Trout Unlimited to Conduct Twelve Mile Creek Erosion Study |

Pelham City Council has taken an incremental step to address the soil erosion problem in the headwaters of Twelve Mile Creek, focusing on the culvert and stormwater management pond on Highway 20 in Rice Road.

With funding of $70,000 from the City, the Niagara Chapter of Trout Unlimited Canada will take responsibility for providing a solution, working with engineers from Cambridge-based Waters Edge Environmental Solutions. Monitoring will be carried out by a working group made up of local actors.

The primary mission of the Niagara Chapter of Trout Unlimited Canada is to restore and preserve cold water habitat in the Niagara Region, with an emphasis on Twelve Mile Creek, the region’s only watershed with a existing brook trout population. Twelve Mile Creek stretches from its headwaters near Fonthill through Short Hills Provincial Park and empties into Lake Ontario at Port Dalhousie. Since its inception in 2012, the chapter has developed environmental partnerships with regional agencies and landowners, and carried out shoreline restoration and mapping.

Trout Unlimited board member Brian Green, who along with chairman Denis Edell made a presentation to the board last week, told The Voice that the Rice Road stormwater management pond and the Highway 20 is one of two branches from the source of Twelve Mile Creek (the other begins at Marlene Stewart Streit Park).

“Having a stormwater pond as a source is not ideal because the pond heats up the water,” Green said. “We noticed a huge amount of erosion coming out of this pond under and through the culvert under Highway 20. Landowners downstream alerted us that they were getting sediment that was accumulating so deep that the creek meandered into new channels and causing enormous damage. That’s literally tons of sediment washed downstream, and it’s not good for aquatic life.

Pelham councilor Lisa Haun voted in favor of the $70,000 allocation (council voted unanimously to approve) despite concerns over taxpayer money being used to repair erosion soils on private land and a stormwater pond that falls under the jurisdiction of the region. She told the board that she would not support additional financial support for the project.

Pelham adviser Wayne Olson said it was the right way to go.

“I’m not sure $70,000 will do the trick, but I’m pretty confident that Trout Unlimited has enough support from industry and organizations like the Niagara Peninsula Conservation Authority to complete the project,” Olson said. “The Pelham Cares building has lost a bridge, and it will probably lose another, due to erosion. I believe there is a plan for volunteers from EL Crossley to rebuild the bridge, and this is just one of the beautification projects. A memorial park and some trees go there, and the Lions Club is going to set up a nature trail.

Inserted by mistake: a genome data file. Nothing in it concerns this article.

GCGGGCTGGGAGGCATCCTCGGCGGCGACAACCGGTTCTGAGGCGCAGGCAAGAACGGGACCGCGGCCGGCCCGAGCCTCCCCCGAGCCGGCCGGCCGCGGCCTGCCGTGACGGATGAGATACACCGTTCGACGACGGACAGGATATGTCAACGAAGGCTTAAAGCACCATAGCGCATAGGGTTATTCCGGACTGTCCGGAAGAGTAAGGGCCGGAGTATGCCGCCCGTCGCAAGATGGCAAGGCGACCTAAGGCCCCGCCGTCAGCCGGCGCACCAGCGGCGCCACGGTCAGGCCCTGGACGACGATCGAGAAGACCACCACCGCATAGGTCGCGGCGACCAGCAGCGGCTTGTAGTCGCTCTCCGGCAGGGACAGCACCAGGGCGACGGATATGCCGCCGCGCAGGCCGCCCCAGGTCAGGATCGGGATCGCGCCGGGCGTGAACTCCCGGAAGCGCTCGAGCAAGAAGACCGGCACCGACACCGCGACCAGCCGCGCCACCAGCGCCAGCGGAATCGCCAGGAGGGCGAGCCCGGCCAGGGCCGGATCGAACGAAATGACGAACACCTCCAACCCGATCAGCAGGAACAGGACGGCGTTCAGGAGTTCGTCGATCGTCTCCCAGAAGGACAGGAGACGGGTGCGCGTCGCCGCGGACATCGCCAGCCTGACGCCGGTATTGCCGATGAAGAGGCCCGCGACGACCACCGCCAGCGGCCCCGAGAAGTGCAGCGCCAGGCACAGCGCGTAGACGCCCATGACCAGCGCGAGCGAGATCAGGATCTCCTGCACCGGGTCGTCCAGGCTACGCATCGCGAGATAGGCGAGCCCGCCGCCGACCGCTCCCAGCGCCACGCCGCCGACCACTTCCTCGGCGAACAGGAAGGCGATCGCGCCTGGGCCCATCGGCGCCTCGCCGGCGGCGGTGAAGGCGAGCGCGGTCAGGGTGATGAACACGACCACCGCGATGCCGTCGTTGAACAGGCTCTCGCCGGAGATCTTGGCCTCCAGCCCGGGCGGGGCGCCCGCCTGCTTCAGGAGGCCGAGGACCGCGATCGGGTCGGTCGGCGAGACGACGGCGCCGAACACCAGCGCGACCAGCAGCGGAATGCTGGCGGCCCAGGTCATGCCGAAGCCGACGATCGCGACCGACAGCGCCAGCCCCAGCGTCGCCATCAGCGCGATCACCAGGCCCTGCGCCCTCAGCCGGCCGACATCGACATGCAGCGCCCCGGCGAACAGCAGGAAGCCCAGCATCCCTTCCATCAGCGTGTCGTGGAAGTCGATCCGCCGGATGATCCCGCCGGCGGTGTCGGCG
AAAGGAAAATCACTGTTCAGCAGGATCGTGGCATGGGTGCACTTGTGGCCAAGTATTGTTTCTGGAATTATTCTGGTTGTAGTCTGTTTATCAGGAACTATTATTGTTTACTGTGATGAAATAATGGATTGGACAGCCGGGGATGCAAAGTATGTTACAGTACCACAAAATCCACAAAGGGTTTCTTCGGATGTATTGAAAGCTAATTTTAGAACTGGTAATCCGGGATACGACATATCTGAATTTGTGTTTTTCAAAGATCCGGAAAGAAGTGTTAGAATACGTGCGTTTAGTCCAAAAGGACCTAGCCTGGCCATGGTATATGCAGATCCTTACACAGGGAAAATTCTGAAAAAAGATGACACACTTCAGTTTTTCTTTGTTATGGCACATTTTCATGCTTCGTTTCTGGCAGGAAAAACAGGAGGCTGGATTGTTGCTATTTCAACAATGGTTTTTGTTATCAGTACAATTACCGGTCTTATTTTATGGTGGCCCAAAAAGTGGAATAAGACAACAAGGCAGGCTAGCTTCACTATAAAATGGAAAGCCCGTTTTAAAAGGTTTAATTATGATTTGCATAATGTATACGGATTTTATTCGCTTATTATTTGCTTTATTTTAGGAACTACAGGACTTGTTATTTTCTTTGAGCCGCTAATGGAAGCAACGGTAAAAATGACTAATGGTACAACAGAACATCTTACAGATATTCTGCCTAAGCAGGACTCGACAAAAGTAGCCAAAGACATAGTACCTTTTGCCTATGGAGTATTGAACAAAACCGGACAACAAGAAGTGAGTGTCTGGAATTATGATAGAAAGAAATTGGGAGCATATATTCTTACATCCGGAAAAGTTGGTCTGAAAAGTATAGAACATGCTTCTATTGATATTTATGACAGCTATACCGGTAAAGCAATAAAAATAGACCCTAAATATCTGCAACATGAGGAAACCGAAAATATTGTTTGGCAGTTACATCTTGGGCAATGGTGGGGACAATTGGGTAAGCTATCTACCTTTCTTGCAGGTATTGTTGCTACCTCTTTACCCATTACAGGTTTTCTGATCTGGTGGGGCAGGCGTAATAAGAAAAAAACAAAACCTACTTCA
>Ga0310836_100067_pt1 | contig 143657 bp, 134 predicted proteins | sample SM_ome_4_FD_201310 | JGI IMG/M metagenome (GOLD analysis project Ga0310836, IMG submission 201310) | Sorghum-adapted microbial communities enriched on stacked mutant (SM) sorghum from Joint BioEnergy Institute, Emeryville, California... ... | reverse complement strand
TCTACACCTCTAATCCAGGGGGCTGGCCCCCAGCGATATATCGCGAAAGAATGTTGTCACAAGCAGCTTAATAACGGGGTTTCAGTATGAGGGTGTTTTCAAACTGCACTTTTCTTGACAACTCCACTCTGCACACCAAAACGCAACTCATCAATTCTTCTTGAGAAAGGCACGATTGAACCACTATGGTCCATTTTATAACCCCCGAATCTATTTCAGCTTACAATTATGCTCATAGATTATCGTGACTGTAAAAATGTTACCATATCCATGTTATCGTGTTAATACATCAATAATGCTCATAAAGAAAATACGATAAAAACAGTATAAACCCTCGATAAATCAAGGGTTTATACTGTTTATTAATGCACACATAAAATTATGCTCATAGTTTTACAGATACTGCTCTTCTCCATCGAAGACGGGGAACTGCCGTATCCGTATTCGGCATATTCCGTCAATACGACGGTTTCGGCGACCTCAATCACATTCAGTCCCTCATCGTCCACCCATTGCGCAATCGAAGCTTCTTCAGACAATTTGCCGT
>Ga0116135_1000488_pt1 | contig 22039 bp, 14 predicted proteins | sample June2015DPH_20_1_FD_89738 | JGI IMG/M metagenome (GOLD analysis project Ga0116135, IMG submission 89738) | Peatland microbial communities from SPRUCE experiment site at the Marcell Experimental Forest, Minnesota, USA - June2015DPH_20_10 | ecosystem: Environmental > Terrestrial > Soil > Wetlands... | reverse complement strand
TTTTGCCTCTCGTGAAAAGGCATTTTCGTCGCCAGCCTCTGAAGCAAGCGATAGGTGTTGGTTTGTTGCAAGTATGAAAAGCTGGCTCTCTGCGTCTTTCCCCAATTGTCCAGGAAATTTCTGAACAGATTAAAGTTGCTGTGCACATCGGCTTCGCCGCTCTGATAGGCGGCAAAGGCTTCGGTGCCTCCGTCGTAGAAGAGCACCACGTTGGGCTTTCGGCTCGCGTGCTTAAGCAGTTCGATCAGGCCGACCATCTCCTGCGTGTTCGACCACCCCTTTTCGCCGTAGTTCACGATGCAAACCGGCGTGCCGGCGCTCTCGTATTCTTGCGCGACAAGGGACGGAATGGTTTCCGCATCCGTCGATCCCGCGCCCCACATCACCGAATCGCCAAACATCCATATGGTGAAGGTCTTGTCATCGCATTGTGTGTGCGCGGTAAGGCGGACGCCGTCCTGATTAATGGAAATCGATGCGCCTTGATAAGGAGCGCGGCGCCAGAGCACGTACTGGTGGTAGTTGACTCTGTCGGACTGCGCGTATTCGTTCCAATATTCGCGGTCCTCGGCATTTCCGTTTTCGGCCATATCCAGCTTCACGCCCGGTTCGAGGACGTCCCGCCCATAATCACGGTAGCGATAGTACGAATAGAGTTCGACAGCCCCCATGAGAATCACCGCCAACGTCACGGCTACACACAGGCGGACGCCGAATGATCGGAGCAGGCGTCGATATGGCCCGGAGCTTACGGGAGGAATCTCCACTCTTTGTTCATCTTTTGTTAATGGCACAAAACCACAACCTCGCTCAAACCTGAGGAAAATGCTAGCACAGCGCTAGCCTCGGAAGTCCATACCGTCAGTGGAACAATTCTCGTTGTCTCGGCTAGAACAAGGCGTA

The Pelham Cares building has lost a bridge, and it’s likely to lose another, due to erosion

Green said when Trout Unlimited alerted Pelham council and staff to the issue, they agreed something needed to be done. Early responses to an RFP (request for proposal) suggested that to complete the work, an expense well over $200,000 would be required.

“We contacted Water’s Edge, who came to look at the extent of the erosion damage,” Green said. “We asked if they could provide a design that would solve the problem, and they said they could handle it for less than $70,000, which would get us around all the various supply issues.”

Trout Unlimited is a registered charity, Green said, which has developed positive partnerships with industries and businesses.

“Our thinking is that once we have a design and an estimate, and an idea of ​​the scope of the work, we can find a way to do it, without assigning blame or going down the liability route. That we Whether we can do that or not, I don’t know. But at least we now have permission from the city to spend their money on a design.

Green was candid about his response to Haun during the proposal to the Council.

“Councillor Haun raised a very good question, asking if we will come back to council for more money when we get to the construction phase. My response was that I cannot guarantee that we will not. She supported the motion, but said she would not vote for increased funding. Fair enough. We will do our best not to come back to them.

Pelham Mayor Marvin Junkin was pleased that council had backed the funding and stressed the intention was to find iflutions, not affix blame.

“We appreciate Trout Unlimited’s involvement in conducting this study. The goal going forward is strictly to fix the problem, not to criticize a storm pool that some people might consider a bad design. We’re not really concerned with that. We just want it fixed.

About Leah Albert

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